The Doukhobors are a group of religious dissenters who originated in 18th-century Russia. They drew ideas from other Russian sectarian groups and from Polish Unitarianism. By the 1730s, they had emerged under the leadership of Sylvan Kolesnikoff, who formed the original community in Nikolai, Russia. The name Doukhobor was given to them as a derisive term by a Russian bishop, but they accepted it as denoting "Spirit Wrestlers" struggling against lust and spiritual pride.
   After periods of persecution, in part because of their pacifism, in 1895 they engaged in a massive demonstration in which they burned their weapons to illustrate their refusal to serve in the army. In 1899, most Doukhobors moved to Canada.
   The Doukhobors practice a non-Trinitarian form of Christianity that emphasizes Jesus' role as a teacher and exemplar, not a deity. They also dispensed with priests, liturgy, and church buildings. They recognize the symbolic value of bread, salt, and water as the basic elements needed to sustain life, and these elements are prominently displayed at their meetings. At times, Doukhobors have lived communally, but at present most do not. The Bible has largely been replaced by a set of Russian psalms and hymns, compiled over the last two centuries in The Living Book and sung at their meetings.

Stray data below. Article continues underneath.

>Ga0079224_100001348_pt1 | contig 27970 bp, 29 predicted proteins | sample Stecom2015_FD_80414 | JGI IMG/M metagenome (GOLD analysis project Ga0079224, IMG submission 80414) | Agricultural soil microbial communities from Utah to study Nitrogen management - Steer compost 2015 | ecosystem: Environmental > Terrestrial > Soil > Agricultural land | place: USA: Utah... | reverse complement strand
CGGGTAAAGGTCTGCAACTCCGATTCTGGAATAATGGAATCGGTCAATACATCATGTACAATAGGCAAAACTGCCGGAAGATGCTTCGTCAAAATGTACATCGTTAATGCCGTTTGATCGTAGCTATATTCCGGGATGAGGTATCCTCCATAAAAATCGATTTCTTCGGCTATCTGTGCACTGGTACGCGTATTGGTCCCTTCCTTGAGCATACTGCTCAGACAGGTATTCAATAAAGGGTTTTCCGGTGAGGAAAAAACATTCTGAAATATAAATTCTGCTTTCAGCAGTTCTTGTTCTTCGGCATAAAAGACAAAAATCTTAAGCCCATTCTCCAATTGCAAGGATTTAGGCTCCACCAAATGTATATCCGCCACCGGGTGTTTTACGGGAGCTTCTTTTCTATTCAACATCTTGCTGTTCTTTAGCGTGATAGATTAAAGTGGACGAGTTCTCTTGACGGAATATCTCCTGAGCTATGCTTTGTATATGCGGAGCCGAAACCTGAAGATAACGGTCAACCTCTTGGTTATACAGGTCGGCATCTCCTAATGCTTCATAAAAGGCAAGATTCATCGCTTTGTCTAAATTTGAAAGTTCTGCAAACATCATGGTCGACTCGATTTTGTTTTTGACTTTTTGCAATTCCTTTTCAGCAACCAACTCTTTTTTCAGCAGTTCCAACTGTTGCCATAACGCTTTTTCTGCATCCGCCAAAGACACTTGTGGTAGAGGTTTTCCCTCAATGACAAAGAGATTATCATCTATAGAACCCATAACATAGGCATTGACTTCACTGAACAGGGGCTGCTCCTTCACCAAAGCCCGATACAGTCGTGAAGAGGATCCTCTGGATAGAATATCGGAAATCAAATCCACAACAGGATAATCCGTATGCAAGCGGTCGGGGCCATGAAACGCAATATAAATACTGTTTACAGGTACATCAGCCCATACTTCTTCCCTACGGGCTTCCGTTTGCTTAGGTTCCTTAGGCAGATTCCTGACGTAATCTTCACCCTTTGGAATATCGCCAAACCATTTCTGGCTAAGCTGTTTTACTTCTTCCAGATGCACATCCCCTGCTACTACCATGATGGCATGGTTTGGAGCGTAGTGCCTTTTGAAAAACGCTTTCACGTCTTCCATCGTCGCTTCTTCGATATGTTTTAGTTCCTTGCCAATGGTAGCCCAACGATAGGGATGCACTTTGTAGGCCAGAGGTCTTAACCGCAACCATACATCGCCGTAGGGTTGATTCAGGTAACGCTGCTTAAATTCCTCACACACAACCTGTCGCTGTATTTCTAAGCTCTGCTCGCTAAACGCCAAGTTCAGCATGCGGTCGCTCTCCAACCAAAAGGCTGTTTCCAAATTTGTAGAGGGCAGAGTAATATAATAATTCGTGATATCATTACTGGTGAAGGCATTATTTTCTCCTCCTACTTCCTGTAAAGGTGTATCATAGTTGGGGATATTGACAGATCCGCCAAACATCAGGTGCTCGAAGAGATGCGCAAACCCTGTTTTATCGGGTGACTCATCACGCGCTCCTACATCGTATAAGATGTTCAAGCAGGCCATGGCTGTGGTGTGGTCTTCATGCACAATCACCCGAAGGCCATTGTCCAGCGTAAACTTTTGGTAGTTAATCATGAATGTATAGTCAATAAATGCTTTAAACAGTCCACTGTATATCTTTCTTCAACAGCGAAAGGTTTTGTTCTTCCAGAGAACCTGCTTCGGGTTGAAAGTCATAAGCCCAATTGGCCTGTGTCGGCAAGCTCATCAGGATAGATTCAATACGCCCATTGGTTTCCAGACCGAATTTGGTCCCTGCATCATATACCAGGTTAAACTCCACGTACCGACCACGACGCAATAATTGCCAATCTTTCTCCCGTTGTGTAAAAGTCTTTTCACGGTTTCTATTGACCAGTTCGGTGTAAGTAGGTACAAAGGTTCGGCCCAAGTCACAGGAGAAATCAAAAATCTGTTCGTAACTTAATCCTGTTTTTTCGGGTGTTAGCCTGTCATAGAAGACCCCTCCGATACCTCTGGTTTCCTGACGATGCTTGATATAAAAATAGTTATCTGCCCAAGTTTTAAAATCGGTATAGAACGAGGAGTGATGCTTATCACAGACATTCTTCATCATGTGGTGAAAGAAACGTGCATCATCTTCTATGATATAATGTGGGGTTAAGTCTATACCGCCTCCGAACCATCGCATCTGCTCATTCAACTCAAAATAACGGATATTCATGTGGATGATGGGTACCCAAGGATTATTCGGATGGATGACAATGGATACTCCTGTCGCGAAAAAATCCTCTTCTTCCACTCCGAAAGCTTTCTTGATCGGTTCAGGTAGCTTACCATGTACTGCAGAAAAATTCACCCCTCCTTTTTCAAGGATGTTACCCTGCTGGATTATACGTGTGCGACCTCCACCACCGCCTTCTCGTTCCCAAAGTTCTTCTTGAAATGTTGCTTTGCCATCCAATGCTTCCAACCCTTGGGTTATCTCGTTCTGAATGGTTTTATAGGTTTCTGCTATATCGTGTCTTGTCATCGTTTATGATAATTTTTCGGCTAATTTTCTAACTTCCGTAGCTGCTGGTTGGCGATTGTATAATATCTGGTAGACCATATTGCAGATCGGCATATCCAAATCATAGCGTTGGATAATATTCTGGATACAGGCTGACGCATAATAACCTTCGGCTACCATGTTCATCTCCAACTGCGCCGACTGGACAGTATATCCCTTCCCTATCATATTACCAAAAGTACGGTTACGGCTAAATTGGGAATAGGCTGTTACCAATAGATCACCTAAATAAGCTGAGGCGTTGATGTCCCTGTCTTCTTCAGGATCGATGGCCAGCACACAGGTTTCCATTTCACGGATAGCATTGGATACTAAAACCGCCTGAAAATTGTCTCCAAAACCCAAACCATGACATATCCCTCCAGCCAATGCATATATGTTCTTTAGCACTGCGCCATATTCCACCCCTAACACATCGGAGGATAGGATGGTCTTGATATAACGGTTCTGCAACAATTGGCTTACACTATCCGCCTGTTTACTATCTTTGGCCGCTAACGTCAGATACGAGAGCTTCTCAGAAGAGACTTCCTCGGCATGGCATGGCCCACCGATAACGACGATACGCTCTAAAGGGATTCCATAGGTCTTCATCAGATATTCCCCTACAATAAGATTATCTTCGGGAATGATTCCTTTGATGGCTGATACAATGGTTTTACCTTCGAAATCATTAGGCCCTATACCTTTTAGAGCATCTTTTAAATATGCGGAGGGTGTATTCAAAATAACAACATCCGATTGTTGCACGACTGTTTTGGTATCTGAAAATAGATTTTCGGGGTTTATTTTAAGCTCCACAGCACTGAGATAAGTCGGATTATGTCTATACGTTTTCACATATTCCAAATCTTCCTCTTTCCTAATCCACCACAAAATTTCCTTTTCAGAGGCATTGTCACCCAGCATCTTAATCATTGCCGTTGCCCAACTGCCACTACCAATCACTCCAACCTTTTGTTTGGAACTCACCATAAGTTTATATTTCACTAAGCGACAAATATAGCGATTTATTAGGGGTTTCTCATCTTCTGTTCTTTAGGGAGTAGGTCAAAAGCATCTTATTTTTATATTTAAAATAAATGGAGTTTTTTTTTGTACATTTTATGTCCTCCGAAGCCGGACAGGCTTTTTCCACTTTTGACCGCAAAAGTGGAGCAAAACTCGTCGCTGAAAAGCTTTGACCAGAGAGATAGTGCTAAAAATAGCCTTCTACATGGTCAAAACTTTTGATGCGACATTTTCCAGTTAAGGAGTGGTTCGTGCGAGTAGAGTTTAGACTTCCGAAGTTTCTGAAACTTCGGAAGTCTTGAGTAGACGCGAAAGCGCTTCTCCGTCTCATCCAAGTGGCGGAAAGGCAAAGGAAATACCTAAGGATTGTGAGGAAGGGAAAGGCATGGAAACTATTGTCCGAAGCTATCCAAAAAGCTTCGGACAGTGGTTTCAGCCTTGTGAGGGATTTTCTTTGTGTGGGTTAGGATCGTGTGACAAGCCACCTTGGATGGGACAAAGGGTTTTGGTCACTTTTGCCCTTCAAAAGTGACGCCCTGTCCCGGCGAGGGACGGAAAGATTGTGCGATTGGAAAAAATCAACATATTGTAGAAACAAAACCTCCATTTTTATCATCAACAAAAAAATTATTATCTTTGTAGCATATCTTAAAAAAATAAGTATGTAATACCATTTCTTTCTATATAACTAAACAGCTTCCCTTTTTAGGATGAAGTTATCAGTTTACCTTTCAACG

Canadian Doukhobors have had ongoing conflicts with Canadian authorities. They are known for their unorthodox ways of resisting Canadian regulations, including burning their own barns and disrobing in the midst of court proceedings.
   Today, there are between 30,000 and 40,000 Doukhobors in Canada and some 30,000 in Russia. In Canada, they have divided into several groups, the Union of Spiritual Communities of Christ being the oldest and largest, and the Sons of Freedom, the group most ready to confront government authorities.
   Further reading:
   ■ Sam George Stupnikoff, Historical Saga of the Doukhobor Faith, 1750-1990s (Saskatoon, Saskatchewan: Apex Graphics, 1992)
   ■ Koozma J. Tarasoff and Robert Klymasz, eds., Spirit Wrestlers: Centennial Papers in Honour of Canada's Doukhobor Heritage (Hull, Quebec: Canadian Museum of Civilization, 1995)
   ■ George Woodcock and Ivan Avaku-movic, The Doukhobors (Toronto, Ontario: McClelland & Stewart, 1977).

Encyclopedia of Protestantism. . 2005.

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